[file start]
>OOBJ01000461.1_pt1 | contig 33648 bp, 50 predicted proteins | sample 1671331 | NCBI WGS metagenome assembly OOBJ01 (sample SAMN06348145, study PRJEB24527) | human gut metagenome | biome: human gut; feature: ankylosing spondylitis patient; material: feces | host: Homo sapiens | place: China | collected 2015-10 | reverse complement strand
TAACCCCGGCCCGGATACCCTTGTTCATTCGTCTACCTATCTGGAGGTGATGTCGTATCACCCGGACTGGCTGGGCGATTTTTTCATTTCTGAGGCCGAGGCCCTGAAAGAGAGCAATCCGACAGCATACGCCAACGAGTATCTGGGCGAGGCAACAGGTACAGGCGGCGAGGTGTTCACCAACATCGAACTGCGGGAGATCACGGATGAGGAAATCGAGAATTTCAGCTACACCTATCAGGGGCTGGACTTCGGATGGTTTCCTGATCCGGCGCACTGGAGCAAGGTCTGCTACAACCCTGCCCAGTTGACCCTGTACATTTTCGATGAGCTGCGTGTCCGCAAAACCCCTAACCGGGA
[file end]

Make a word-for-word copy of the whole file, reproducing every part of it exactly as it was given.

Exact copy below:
>OOBJ01000461.1_pt1 | contig 33648 bp, 50 predicted proteins | sample 1671331 | NCBI WGS metagenome assembly OOBJ01 (sample SAMN06348145, study PRJEB24527) | human gut metagenome | biome: human gut; feature: ankylosing spondylitis patient; material: feces | host: Homo sapiens | place: China | collected 2015-10 | reverse complement strand
TAACCCCGGCCCGGATACCCTTGTTCATTCGTCTACCTATCTGGAGGTGATGTCGTATCACCCGGACTGGCTGGGCGATTTTTTCATTTCTGAGGCCGAGGCCCTGAAAGAGAGCAATCCGACAGCATACGCCAACGAGTATCTGGGCGAGGCAACAGGTACAGGCGGCGAGGTGTTCACCAACATCGAACTGCGGGAGATCACGGATGAGGAAATCGAGAATTTCAGCTACACCTATCAGGGGCTGGACTTCGGATGGTTTCCTGATCCGGCGCACTGGAGCAAGGTCTGCTACAACCCTGCCCAGTTGACCCTGTACATTTTCGATGAGCTGCGTGTCCGCAAAACCCCTAACCGGGA